This phenomenon is artificially fed from these platforms. Thus, for example, when we configure Twitter, it allows us to choose if we see our timeline –wall– in chronological order or if the most prominent tweets prevail, those that generate the most interaction and the application thinks that we are most interested. Mostly, we opted for this second option.
It is understandable that, as in real life, we surround ourselves in the virtual world with whom we like. Decades ago from sociology it was explained with the theory of uses and gratifications. Twitter chooses for us who we drink digital coffee with, surrounds us with similar profiles and hides from us that there are very different people, other topics of conversation and opinions, creating a false appearance of freedom and uniformity that impoverishes public debate.
Selective exposure to information and polarization
Closing the focus is not only impoverishing on a personal level, but also has important consequences in the information consumption that is increasingly carried out through networks. Once located inside the echo chamber, Twitter and Facebook determine which are our closest communication media and thus we receive content that feeds back our opinion. It is called selective exposure and is an old acquaintance of communication sciences.
People prefer media that reinforce their opinion over those that make them uncomfortable. The platforms, which want to keep users browsing their pages and know all our personal information, know how to feed us with the media diet that we like. Facebook creates like-minded communities, thereby increasing the segregation of society into like-minded communities unnoticed. These echo chambers have a strong ideological coherence because they are continually fed by related content and users and, simultaneously, the distance between the groups is increasing.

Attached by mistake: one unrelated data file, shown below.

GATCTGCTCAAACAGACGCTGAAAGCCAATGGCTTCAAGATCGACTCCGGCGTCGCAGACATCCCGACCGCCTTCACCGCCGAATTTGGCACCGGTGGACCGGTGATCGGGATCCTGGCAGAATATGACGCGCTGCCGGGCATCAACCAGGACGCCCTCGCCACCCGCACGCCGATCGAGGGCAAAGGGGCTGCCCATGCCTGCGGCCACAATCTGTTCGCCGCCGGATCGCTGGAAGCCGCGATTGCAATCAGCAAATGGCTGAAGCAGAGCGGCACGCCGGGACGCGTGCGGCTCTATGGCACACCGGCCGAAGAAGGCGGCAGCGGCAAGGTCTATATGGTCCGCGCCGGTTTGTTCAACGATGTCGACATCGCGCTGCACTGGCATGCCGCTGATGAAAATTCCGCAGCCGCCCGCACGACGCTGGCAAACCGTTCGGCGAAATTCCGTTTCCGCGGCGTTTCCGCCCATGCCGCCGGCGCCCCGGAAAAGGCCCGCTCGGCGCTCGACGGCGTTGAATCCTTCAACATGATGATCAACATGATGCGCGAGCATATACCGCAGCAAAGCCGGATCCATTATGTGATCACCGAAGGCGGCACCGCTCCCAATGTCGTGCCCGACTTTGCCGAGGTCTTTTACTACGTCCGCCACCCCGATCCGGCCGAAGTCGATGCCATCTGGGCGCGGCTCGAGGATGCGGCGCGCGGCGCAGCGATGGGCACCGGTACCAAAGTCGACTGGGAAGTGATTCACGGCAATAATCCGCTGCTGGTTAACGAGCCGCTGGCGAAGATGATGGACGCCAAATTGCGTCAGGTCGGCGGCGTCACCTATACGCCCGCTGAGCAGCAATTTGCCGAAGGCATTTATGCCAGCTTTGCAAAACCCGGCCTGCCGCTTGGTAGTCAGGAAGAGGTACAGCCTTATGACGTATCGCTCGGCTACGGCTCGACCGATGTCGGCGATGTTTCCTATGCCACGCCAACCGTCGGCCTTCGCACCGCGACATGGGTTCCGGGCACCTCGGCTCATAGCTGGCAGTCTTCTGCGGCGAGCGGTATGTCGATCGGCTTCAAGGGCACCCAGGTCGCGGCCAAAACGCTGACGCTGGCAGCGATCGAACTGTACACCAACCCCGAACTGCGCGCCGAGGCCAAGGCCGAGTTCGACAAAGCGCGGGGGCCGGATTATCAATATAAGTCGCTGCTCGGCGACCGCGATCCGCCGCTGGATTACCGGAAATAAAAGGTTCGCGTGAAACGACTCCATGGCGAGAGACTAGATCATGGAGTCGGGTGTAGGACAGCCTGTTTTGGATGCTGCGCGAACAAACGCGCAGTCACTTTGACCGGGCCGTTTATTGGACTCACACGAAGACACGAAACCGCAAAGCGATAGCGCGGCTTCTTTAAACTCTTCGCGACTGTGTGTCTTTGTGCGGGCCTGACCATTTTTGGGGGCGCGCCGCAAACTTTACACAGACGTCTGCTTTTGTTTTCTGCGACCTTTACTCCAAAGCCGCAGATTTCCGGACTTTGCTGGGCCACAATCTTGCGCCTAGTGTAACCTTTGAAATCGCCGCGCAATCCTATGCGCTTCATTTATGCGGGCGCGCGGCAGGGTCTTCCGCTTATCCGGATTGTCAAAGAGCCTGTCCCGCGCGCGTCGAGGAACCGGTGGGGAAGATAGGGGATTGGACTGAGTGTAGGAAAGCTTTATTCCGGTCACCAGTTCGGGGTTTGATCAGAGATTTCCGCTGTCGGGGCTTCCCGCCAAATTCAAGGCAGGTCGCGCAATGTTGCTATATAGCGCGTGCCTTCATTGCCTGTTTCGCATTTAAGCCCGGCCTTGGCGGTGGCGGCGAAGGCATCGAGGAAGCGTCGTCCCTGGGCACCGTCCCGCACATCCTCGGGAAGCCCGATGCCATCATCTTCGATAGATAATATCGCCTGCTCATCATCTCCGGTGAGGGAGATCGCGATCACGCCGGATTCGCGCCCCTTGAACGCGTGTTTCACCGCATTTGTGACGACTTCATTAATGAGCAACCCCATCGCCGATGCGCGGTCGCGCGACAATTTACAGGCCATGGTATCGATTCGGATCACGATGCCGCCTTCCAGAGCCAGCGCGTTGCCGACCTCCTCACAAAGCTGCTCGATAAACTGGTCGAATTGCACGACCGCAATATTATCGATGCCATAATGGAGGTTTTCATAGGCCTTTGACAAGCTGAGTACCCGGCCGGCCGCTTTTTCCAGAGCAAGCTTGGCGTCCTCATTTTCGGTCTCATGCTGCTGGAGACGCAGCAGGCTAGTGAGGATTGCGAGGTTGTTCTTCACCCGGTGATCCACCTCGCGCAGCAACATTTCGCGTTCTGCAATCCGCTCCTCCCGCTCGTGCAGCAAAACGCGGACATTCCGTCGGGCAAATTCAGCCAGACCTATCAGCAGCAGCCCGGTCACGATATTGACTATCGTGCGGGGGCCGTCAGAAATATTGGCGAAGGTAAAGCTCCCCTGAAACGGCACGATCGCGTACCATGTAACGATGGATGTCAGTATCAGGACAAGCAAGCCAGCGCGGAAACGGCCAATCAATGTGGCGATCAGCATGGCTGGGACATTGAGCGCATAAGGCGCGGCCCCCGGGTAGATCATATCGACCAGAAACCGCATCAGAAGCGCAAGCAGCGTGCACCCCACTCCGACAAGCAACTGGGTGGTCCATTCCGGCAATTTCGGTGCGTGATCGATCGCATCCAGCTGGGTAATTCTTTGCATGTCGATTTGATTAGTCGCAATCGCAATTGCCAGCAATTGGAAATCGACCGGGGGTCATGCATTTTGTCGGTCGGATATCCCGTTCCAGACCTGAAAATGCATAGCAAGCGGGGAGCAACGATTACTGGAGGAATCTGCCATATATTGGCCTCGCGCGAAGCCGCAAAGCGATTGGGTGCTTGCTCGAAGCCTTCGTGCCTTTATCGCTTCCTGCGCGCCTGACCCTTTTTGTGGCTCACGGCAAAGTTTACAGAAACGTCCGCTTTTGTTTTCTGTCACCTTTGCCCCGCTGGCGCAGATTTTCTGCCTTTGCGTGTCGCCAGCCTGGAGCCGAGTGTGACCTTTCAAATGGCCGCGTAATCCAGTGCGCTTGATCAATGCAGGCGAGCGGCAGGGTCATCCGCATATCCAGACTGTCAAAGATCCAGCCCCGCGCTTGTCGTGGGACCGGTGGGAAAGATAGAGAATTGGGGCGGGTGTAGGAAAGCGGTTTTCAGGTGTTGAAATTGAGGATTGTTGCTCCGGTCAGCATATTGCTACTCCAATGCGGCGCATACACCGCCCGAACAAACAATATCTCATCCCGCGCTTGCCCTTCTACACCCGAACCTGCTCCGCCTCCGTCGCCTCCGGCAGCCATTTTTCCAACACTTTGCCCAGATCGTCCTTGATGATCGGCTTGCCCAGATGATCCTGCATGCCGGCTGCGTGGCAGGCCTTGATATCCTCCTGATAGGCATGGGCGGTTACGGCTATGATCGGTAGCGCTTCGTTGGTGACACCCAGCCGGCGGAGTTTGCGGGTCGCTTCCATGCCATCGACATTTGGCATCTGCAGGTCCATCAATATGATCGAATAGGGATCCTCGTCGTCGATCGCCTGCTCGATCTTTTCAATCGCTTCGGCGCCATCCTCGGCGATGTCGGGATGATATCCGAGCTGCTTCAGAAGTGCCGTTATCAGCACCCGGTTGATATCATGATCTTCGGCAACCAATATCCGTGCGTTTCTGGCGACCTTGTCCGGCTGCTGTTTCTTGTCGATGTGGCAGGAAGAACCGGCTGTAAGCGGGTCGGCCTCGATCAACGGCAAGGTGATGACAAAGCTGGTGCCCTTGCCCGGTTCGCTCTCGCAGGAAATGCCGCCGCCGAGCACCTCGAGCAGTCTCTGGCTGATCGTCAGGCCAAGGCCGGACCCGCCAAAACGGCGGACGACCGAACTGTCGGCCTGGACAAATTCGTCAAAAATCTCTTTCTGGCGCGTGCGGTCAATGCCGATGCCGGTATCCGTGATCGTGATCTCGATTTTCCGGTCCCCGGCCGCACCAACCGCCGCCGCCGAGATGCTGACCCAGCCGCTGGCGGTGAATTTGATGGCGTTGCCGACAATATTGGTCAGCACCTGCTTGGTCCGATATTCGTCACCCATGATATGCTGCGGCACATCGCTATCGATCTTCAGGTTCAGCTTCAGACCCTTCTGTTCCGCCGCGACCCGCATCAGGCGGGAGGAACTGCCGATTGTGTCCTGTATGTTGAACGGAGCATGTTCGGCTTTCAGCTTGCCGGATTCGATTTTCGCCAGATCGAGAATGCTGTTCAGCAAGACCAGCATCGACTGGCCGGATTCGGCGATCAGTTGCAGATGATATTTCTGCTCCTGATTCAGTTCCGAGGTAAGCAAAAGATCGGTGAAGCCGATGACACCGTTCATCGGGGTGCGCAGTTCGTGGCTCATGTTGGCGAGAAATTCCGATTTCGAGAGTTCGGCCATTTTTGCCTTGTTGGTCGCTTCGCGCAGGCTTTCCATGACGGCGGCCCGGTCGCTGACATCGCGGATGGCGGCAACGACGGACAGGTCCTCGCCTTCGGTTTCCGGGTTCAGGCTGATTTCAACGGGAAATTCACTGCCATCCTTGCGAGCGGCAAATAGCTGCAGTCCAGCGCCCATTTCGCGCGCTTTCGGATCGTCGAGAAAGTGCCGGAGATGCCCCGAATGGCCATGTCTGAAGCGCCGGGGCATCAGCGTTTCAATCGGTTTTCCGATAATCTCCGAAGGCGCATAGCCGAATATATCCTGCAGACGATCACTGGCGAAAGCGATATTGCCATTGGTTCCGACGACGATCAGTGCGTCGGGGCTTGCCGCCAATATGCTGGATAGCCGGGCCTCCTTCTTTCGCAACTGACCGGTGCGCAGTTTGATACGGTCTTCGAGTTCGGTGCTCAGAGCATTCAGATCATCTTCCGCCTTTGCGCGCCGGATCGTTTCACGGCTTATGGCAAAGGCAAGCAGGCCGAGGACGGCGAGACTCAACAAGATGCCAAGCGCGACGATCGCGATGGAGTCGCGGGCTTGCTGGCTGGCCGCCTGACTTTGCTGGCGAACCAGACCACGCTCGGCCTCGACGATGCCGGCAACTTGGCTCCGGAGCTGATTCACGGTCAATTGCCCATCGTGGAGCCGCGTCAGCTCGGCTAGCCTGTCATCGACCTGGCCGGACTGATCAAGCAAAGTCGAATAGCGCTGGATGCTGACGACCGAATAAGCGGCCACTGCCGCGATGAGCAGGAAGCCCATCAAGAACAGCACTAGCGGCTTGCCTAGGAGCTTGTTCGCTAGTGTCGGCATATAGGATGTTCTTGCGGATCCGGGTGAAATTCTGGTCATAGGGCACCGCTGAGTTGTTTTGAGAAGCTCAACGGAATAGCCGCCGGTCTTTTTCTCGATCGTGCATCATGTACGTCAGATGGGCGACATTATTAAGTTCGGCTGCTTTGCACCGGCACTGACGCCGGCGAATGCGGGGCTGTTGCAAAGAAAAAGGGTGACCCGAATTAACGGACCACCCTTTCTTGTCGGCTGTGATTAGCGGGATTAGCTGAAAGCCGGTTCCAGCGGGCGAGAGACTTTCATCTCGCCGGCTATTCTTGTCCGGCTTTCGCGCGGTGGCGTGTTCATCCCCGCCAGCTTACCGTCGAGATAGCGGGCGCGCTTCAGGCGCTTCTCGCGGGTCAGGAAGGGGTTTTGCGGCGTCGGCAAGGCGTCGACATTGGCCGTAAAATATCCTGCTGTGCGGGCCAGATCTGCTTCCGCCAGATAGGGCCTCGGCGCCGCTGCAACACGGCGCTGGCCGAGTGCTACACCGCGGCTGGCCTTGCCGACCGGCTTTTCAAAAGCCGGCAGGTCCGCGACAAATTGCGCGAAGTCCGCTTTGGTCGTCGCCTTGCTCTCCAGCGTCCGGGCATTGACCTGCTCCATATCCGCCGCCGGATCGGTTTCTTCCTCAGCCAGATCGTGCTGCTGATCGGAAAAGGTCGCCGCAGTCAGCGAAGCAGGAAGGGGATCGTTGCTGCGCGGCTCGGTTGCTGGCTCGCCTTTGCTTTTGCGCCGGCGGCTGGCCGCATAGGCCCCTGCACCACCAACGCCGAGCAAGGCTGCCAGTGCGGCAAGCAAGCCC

The strategy of social networks has been nurtured and has contributed, at the same time, to the polarization of society. There is no possibility of refuting the messages, of hearing contrary opinions. A clear us versus them, the two poles, is established with positive feedback for our interpretive frameworks.
In this context, when false news enters the scene, it has a great chance of being shared if it serves to reinforce the opinion of the group, as happened in the Trump election; it becomes an optimal ammunition for the debate between opposites because it is usually very excessive and with the capacity to go viral.
Thus, we are having the coffee that has been chosen for us, with people who think alike and hold in their hands the same newspaper that we like. We are all invited by Twitter without knowing it, which does not pay but charges, and we are unaware that there are other profoundly different virtual coffee shops. Seeing only this reality may seem comfortable, but ignoring contemporary social and ideological plurality weakens coexistence and makes public dialogue difficult.